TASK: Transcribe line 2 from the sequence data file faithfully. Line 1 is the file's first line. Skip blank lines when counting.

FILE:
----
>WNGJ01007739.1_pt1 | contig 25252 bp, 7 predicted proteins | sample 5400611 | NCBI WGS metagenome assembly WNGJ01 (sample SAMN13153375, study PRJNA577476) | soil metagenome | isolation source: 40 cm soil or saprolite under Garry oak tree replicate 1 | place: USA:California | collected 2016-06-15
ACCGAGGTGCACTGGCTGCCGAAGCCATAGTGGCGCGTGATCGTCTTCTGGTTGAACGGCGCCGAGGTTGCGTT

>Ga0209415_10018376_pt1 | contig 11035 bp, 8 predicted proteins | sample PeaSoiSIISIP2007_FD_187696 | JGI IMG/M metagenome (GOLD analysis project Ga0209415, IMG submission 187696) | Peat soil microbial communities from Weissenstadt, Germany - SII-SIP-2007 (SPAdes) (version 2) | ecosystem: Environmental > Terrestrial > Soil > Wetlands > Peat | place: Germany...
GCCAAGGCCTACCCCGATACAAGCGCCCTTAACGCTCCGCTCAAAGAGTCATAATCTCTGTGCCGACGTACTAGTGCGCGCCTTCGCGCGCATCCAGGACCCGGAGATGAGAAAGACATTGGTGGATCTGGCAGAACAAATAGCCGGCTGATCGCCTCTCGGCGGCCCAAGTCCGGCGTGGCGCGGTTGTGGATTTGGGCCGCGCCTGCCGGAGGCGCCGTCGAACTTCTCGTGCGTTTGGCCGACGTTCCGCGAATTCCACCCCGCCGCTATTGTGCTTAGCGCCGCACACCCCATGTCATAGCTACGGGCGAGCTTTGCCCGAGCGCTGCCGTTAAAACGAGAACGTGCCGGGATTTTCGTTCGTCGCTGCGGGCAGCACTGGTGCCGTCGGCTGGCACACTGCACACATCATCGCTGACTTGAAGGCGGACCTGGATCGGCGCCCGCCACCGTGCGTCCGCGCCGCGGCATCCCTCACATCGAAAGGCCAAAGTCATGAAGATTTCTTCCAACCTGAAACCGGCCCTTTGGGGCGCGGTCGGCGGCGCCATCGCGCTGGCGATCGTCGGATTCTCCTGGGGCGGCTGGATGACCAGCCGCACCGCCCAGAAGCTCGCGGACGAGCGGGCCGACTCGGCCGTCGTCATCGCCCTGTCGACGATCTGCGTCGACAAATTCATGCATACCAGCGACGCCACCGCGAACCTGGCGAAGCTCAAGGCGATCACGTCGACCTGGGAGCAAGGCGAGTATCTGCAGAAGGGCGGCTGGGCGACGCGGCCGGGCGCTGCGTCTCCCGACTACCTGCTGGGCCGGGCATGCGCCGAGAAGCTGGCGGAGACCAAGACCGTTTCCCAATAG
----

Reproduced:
ACCGAGGTGCACTGGCTGCCGAAGCCATAGTGGCGCGTGATCGTCTTCTGGTTGAACGGCGCCGAGGTTGCGTT